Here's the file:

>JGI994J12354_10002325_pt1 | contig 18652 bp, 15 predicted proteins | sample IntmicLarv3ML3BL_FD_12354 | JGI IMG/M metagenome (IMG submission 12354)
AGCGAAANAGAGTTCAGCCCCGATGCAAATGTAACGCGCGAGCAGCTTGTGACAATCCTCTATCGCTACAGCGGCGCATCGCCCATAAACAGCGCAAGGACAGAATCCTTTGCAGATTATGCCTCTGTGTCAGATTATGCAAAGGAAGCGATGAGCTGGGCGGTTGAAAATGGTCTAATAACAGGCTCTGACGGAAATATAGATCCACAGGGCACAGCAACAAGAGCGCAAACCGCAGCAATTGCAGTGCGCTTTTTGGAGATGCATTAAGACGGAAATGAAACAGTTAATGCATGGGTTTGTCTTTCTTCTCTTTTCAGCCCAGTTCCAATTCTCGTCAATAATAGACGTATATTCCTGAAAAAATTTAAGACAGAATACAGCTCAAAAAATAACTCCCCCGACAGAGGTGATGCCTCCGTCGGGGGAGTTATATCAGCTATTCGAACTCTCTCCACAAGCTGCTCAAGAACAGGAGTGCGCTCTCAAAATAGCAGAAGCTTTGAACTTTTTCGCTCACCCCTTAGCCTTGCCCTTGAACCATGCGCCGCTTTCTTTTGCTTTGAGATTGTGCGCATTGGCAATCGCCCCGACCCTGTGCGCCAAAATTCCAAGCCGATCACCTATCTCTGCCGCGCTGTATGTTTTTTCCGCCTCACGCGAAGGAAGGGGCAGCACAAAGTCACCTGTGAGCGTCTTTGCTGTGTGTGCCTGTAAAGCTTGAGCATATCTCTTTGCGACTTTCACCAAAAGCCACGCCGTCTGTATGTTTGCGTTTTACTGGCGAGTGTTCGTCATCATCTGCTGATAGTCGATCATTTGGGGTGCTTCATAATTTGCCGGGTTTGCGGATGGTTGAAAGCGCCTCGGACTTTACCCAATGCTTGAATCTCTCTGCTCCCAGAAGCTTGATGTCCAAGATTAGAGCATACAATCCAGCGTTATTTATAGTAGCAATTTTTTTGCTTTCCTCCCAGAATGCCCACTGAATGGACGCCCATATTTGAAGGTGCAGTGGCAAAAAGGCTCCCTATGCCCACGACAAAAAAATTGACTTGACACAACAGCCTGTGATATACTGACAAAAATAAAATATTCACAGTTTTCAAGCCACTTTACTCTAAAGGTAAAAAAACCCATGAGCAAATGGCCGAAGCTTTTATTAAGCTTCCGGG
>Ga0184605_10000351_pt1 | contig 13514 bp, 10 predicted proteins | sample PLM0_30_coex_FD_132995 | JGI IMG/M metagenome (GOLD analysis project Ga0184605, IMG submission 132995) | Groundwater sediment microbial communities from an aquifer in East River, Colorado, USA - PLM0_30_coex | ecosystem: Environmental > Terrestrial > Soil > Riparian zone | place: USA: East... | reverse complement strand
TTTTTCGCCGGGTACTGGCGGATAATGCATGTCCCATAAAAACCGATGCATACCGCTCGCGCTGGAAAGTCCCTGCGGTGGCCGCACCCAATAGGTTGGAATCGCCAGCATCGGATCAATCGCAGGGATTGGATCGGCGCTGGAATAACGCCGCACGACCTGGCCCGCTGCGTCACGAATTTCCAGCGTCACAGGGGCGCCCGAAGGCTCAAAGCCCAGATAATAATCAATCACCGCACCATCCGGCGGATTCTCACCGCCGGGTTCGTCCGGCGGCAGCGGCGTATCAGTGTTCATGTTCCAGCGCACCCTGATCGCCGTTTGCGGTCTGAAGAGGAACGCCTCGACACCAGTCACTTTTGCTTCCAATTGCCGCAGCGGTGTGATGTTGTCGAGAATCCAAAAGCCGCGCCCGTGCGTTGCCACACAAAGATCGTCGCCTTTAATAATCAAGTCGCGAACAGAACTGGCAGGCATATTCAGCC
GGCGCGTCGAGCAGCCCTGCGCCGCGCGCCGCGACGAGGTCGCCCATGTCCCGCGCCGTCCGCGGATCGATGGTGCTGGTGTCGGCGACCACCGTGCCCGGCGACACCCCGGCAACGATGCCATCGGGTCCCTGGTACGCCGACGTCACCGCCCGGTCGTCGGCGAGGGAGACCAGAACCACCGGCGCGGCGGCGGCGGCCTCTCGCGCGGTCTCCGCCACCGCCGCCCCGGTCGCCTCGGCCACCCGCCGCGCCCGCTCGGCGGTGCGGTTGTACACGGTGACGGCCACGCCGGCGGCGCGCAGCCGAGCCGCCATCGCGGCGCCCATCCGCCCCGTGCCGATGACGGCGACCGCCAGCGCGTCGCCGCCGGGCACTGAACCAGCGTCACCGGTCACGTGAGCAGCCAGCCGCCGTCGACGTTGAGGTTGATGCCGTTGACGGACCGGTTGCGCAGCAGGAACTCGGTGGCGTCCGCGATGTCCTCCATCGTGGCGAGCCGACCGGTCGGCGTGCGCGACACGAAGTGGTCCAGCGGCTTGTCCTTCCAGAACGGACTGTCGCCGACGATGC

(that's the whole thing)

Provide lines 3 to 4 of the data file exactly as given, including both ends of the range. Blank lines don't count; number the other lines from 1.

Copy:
>Ga0184605_10000351_pt1 | contig 13514 bp, 10 predicted proteins | sample PLM0_30_coex_FD_132995 | JGI IMG/M metagenome (GOLD analysis project Ga0184605, IMG submission 132995) | Groundwater sediment microbial communities from an aquifer in East River, Colorado, USA - PLM0_30_coex | ecosystem: Environmental > Terrestrial > Soil > Riparian zone | place: USA: East... | reverse complement strand
TTTTTCGCCGGGTACTGGCGGATAATGCATGTCCCATAAAAACCGATGCATACCGCTCGCGCTGGAAAGTCCCTGCGGTGGCCGCACCCAATAGGTTGGAATCGCCAGCATCGGATCAATCGCAGGGATTGGATCGGCGCTGGAATAACGCCGCACGACCTGGCCCGCTGCGTCACGAATTTCCAGCGTCACAGGGGCGCCCGAAGGCTCAAAGCCCAGATAATAATCAATCACCGCACCATCCGGCGGATTCTCACCGCCGGGTTCGTCCGGCGGCAGCGGCGTATCAGTGTTCATGTTCCAGCGCACCCTGATCGCCGTTTGCGGTCTGAAGAGGAACGCCTCGACACCAGTCACTTTTGCTTCCAATTGCCGCAGCGGTGTGATGTTGTCGAGAATCCAAAAGCCGCGCCCGTGCGTTGCCACACAAAGATCGTCGCCTTTAATAATCAAGTCGCGAACAGAACTGGCAGGCATATTCAGCC